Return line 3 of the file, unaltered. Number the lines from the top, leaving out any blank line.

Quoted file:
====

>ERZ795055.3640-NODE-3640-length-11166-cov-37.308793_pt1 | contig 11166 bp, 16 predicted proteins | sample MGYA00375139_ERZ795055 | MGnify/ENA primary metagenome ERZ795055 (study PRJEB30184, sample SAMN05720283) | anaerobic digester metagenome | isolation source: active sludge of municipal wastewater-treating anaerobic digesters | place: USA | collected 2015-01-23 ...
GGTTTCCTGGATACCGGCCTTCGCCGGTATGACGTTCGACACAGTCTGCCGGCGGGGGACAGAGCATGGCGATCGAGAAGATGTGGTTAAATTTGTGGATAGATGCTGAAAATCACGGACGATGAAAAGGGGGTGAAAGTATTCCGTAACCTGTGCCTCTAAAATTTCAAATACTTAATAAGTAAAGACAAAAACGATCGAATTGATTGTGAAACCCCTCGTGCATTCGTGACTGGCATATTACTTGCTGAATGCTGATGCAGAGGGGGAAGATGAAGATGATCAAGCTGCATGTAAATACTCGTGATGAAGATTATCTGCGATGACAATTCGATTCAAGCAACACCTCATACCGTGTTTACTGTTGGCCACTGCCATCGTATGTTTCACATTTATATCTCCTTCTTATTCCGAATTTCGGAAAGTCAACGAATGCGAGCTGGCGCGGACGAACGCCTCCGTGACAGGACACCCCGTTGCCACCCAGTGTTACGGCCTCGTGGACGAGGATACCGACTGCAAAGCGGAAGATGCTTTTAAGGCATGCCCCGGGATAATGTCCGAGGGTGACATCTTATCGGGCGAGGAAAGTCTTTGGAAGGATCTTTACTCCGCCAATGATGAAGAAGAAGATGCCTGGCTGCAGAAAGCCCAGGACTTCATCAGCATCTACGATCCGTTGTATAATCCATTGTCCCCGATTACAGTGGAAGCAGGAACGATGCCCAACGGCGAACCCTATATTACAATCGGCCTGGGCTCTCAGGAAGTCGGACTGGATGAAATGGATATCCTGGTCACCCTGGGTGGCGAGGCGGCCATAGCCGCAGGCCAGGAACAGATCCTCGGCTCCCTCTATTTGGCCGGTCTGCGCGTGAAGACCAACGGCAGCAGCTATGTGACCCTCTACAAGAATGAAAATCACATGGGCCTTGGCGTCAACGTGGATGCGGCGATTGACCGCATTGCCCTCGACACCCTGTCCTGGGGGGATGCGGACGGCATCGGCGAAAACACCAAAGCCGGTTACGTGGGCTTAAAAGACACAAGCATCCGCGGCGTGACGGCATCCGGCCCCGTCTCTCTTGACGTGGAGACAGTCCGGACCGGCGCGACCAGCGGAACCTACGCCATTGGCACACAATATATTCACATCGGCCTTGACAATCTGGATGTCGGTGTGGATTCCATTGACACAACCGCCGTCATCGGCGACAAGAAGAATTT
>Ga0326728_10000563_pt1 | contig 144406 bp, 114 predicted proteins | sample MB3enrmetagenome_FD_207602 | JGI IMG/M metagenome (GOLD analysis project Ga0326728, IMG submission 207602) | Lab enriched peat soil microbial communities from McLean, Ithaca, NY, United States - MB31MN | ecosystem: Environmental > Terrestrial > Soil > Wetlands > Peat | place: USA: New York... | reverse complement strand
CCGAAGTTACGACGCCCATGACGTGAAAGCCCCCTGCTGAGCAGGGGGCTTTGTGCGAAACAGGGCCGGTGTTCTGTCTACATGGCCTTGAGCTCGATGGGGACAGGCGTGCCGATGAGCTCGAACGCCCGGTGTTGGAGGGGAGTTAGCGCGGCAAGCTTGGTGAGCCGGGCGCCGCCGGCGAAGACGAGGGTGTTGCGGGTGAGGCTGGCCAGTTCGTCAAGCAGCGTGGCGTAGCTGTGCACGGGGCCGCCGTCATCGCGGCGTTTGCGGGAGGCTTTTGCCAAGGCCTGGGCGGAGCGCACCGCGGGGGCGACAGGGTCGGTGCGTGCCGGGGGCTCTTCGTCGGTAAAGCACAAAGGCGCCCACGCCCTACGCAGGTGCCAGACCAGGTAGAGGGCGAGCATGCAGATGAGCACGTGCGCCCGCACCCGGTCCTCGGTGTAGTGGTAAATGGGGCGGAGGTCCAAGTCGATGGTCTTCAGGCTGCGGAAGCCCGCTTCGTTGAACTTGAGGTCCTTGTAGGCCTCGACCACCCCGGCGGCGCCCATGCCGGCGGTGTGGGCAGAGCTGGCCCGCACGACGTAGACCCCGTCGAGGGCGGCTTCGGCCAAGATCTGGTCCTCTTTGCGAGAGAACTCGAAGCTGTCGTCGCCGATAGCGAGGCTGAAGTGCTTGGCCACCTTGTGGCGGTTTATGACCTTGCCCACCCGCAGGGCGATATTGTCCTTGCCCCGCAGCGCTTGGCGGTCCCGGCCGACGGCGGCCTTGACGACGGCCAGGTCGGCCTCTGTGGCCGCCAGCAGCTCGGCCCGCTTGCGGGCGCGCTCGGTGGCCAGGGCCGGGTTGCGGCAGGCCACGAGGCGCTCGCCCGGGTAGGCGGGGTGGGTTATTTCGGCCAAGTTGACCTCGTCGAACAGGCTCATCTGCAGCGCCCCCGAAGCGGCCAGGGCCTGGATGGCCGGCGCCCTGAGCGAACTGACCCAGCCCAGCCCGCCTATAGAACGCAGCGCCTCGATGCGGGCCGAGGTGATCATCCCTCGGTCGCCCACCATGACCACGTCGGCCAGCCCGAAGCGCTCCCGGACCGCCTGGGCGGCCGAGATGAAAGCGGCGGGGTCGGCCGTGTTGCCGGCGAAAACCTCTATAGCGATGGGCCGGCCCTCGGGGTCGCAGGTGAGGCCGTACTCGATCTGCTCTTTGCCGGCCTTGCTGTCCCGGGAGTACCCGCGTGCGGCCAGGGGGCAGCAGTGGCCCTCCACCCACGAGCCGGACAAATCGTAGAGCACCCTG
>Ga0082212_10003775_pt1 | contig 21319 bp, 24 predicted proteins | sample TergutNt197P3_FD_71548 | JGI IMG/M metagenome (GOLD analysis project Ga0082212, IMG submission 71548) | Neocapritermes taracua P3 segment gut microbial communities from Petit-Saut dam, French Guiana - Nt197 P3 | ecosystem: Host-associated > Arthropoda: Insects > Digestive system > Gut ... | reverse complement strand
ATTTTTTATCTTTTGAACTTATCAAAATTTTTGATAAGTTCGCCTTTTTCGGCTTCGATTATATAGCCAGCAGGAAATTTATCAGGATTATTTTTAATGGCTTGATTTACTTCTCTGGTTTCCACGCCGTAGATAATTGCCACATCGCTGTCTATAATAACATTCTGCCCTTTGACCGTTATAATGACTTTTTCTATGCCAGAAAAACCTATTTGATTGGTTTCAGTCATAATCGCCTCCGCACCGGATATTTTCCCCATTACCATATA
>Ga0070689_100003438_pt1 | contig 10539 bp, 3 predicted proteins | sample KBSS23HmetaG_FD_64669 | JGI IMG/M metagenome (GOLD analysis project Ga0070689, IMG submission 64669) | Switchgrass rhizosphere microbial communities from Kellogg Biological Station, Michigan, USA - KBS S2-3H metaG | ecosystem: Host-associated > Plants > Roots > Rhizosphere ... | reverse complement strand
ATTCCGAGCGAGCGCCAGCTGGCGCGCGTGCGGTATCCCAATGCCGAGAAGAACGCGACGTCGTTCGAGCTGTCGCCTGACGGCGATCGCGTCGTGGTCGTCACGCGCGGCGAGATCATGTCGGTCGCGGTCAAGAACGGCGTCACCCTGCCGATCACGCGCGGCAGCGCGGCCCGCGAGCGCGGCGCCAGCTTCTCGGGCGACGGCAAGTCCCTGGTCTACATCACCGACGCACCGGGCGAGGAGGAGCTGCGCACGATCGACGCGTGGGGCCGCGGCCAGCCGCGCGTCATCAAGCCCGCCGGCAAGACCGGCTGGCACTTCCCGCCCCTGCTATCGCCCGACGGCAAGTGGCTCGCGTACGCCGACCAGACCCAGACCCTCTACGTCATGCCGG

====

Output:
>Ga0326728_10000563_pt1 | contig 144406 bp, 114 predicted proteins | sample MB3enrmetagenome_FD_207602 | JGI IMG/M metagenome (GOLD analysis project Ga0326728, IMG submission 207602) | Lab enriched peat soil microbial communities from McLean, Ithaca, NY, United States - MB31MN | ecosystem: Environmental > Terrestrial > Soil > Wetlands > Peat | place: USA: New York... | reverse complement strand